Statues

Saint Teresa of Calcutta Statue

Saint Teresa of Calcutta Statue
$34.99

Saint Mother Teresa spent much of her life in the slums caring day to day and with profound respect for those who were abandoned or severely sick. Her relationship with God was complex and profound.  As she often was stating in letters and diaries she lived through spiritual darkness often times. Even with these doubts though, she continued her hard work, showing that real faith follows from seeing the world with compassion just as Christ taught us.

 

 

 

This unique statue is a part of the "In the Company of Saints" collection and is a resin replica of an original bronze mold. It measure 4.625" in height. 

ISBN/SKU: 
S-167

Saint Elizabeth Of Hungary, Patron Saint Of Teachers, 4.25" Bronze Statue

Saint Elizabeth Of Hungary, Patron Saint Of Teachers, 4.25" Bronze Statue
$29.99

Elizabeth (1207-31) was a queen of Hungary. Throughout her time at court she, however, lived a separate life. For a time she smuggled so many provisions out of the castle to the poor in the village below that she was severely rebuked. Her association with roses (one tops the enclosed small plaque) comes from a story about a member of the court catching her, cloak full of food meant for the poor, and demanding she show him what she had beneath the cloak. When she opened it, roses fell forth. Against the wishes of those in her class, she built a hospital in the basement of the castle and regularly fed and tended to the poor and suffering herself, providing the poor food, money, and work. In 1227 her husband died and Elizabeth moved to Marburg, where she received the habit and chord of the Franciscans and, with what remained of her inheritance, established a hospital for the sick, aged, and poor. At this time, care of the sick usually performed in hospitals only by men, but Elizabeth went against this, like many other, norms, and labored as a nurse. Her work was so strenuous that her health broke and she died several years after establishing her second hospital. All this work for the sick and suffering resulted in her being one of the patrons of nurses. One of the most extraordinary things about her was not simply her generosity and work to heal and comfort the sick but also the fact that she chose to do this work when other areas of life (for instance at court) were open to her. In other words, she gave up much in order to give to others. The original of this small image of Elizabeth giving nourishment to a poor child was handcarved by Hank Schlau and handpainted by Karen Schlau.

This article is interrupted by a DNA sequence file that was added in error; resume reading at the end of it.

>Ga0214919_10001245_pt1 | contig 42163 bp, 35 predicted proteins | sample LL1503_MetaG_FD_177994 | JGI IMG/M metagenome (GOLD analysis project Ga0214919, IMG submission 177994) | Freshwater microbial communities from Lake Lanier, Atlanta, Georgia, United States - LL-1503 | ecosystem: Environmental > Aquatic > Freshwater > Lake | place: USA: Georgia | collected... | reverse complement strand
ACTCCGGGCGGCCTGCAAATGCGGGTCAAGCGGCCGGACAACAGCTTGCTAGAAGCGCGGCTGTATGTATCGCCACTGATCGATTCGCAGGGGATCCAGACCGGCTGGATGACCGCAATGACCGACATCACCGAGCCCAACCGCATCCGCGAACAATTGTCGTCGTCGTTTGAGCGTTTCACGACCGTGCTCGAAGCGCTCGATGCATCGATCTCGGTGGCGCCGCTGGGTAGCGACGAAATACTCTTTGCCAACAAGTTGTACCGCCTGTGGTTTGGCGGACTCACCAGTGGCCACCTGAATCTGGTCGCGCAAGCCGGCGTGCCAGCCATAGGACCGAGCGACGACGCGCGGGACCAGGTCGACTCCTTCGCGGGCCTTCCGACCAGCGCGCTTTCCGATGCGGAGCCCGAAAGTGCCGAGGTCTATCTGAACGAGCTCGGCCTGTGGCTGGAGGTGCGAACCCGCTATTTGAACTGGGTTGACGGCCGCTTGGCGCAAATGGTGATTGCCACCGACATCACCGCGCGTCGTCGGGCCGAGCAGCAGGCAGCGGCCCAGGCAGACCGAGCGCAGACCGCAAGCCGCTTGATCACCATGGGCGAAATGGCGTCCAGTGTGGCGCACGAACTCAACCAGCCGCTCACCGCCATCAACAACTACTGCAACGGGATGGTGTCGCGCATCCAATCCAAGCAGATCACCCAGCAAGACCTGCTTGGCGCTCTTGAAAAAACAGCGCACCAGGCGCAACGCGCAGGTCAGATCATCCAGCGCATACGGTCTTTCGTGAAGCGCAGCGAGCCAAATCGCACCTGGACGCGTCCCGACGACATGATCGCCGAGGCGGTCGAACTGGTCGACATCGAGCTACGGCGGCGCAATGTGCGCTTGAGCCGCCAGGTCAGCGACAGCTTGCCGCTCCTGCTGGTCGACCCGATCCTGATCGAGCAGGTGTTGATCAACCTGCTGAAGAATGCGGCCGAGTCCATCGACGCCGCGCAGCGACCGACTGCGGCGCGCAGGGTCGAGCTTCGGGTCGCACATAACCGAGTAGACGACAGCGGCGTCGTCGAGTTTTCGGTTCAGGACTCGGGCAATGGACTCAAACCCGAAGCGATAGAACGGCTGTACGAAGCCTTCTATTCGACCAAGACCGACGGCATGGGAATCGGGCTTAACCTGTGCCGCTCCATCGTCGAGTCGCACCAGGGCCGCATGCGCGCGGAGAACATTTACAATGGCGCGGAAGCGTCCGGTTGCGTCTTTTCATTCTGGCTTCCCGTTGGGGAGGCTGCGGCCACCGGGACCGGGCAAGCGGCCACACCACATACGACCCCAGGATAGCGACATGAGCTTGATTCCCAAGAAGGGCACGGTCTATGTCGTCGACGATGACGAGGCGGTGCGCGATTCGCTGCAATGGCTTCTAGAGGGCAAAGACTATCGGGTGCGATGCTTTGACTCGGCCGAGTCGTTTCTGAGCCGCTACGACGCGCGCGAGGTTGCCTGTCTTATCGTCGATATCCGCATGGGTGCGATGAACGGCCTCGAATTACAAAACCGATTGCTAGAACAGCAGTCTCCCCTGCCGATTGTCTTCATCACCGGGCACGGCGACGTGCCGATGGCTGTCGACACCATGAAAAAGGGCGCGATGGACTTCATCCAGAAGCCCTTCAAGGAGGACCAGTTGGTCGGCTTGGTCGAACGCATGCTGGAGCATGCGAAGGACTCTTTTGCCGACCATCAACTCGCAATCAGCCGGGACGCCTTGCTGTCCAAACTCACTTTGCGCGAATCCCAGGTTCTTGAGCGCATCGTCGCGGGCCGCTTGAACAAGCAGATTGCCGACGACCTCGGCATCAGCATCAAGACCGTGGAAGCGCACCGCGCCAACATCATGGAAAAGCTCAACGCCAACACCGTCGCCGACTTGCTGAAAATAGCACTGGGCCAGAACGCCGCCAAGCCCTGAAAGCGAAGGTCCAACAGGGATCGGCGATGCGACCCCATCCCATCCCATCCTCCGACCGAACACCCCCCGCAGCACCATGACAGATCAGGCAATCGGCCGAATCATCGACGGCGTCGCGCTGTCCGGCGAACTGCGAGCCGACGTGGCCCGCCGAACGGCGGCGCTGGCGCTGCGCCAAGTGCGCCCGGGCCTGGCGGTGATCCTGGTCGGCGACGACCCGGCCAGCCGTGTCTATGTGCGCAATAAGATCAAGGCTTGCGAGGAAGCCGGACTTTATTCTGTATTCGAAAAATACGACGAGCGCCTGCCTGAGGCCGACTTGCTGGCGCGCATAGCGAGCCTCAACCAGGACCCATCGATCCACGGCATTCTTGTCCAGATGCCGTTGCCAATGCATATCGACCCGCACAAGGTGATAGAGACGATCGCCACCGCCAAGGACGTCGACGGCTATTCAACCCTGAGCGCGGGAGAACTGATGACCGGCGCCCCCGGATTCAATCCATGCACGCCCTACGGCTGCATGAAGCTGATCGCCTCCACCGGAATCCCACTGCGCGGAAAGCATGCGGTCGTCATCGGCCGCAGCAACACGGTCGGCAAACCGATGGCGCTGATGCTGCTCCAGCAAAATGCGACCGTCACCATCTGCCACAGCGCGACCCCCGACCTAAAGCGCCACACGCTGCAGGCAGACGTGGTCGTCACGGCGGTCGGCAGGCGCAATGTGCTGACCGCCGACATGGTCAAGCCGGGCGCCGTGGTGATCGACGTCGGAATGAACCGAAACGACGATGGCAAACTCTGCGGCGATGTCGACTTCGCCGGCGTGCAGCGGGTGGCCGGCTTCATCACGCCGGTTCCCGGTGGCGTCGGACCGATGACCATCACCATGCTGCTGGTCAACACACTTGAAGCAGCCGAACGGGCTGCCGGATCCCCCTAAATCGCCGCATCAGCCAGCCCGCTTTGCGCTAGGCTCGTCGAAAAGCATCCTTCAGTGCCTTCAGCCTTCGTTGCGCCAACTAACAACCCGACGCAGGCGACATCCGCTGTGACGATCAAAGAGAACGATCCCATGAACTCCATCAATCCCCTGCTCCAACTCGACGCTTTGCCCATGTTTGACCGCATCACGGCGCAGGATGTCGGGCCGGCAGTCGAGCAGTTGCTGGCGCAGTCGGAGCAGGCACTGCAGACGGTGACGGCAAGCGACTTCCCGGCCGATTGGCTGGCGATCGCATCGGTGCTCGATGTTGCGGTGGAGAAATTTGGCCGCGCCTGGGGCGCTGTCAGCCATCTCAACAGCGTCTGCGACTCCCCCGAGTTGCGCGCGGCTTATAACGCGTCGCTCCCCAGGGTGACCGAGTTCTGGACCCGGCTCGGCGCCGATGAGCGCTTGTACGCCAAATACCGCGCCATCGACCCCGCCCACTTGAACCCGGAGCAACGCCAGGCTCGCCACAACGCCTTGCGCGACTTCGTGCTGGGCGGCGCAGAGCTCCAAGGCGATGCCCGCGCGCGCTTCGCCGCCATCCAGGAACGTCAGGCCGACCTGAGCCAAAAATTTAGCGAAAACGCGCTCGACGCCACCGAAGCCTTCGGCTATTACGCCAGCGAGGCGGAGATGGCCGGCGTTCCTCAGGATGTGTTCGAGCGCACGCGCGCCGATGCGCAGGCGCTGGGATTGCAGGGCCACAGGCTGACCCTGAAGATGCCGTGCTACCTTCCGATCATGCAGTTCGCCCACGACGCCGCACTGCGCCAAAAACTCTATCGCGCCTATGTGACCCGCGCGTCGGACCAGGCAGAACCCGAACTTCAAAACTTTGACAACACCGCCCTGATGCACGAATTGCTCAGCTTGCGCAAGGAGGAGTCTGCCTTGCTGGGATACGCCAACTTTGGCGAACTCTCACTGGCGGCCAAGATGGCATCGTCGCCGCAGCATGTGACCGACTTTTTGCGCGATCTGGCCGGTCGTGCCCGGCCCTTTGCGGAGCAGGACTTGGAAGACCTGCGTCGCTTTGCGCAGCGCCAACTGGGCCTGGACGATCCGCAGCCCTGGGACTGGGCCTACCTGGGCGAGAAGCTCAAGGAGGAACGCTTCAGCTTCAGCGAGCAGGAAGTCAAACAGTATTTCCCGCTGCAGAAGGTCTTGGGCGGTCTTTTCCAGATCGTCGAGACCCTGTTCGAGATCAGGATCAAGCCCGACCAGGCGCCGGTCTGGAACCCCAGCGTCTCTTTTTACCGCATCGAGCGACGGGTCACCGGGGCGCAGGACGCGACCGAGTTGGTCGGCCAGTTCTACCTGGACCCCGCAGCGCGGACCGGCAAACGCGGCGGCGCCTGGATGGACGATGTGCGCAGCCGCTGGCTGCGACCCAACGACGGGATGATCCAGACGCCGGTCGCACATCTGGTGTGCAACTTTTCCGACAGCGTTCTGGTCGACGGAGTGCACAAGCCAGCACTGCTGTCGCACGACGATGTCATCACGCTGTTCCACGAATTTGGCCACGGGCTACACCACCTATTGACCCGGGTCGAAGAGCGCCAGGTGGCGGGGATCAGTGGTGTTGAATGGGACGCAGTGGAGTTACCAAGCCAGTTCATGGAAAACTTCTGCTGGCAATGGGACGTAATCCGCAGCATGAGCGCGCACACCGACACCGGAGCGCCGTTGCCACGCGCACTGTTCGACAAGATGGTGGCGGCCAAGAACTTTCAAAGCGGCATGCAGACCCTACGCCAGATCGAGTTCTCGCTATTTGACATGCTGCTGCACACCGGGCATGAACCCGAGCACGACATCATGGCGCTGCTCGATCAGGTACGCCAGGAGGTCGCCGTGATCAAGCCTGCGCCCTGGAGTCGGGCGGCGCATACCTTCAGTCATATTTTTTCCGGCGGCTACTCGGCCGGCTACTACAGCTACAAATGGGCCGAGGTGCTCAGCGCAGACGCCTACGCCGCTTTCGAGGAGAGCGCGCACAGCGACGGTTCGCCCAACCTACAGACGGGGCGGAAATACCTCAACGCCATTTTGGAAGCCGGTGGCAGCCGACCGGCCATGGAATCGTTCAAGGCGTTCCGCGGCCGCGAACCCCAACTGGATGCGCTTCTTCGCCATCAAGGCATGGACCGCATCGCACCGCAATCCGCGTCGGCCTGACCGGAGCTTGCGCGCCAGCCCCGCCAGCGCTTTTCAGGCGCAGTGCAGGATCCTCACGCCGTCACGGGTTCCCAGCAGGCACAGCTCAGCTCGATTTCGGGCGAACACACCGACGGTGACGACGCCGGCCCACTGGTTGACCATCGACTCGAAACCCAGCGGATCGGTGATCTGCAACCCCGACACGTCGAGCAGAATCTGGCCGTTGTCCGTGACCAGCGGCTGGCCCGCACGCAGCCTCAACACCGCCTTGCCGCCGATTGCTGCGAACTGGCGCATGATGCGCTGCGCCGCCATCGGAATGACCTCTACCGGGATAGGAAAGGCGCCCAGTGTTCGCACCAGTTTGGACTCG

Dimensions: 4.25 (h) x 2.5 (w) .75 (d) inche

ISBN/SKU: 
S-031

Saint Jude 6" Bronze Statue

Saint Jude 6" Bronze Statue
$29.99

Of the original twelve apostles, St. Jude is the one most commonly invoked in prayer. Jude is cited only once in the Gospels and is probably the author of the Letter of Jude, the shortest book in the New Testament. Robert Ellsberg has written that Jude may have become the patron of those in difficult times because of “the similarity of his name to that of Judas Iscariot. For a long time this evidently inhibited supplicants from invoking the name of St. Jude. It might be supposed that this had the effect of storing up a good deal of efficacious power.” Jude has evoked considerable attention and even amusement over the years because of his association with “lost causes,” but there is, as millions know, a far more serious side to his patronage: Jude’s association with healing and bringing comfort to those in any type of difficult situation is one of the reasons so many hospitals and clinics have been named after him and why shrines to him are filled with symbols of his healing power of the body, mind, and spirit. In early Christian sculpture, Jude was often, as here, depicted with a boat because he was one of the first Christian missionaries and would have traveled extensively by ship. This piece was handmade by Hank Schlau and handpainted by Karen Schlau.

 

Dimensions: 6 x 1.5 x 1 inches

ISBN/SKU: 
S-061

Saint Catherine Of Alexandria 4.25" Bronze Statue

Saint Catherine Of Alexandria 4.25" Bronze Statue
$29.99

The story of Catherine of Alexandria (ca 4th century) has a long and rich history. The essentials are that at 18 she had a vision so powerful that she converted to Christianity. During the persecution of Maximus, Catherine, still a young woman, offered to debate the leading pagan philosophers. The story holds that Catherine’s ability to teach and explain was so compelling that she converted many of the opposing philosophers. Enraged, Maximus tried to have Catherine broken on the wheel; it was, however, the wheel, not Catherine, that broke, though she was later martyred by other means. Catherine became one of the most popular saints in the Middle Ages. (Later, Joan of Arc claimed that one of the voices of inspiration she heard was that of Catherine.) Catherine’s skill in explaining new ideas to a diverse audience is what made her one of the patrons of teachers and all those (like librarians) associated with learning and wisdom. This small depiction of Catherine, which was hand carved by Hank Schlau and painted by Karen Schlau, incorporates two key symbols associated with Catherine. As in William Morris’s famous stained glass window of Catherine, she is here depicted with a book in hand. The wheel above her head echoes that in Caravaggio’s painting of her. Catherine is now widely considered to be legendary, but that matters little: what matters is her example and inspiration to those who teach and those who emphasize the importance of wisdom.

 

Dimensions: 4.25 x 2.5 x .75 inches

ISBN/SKU: 
S-026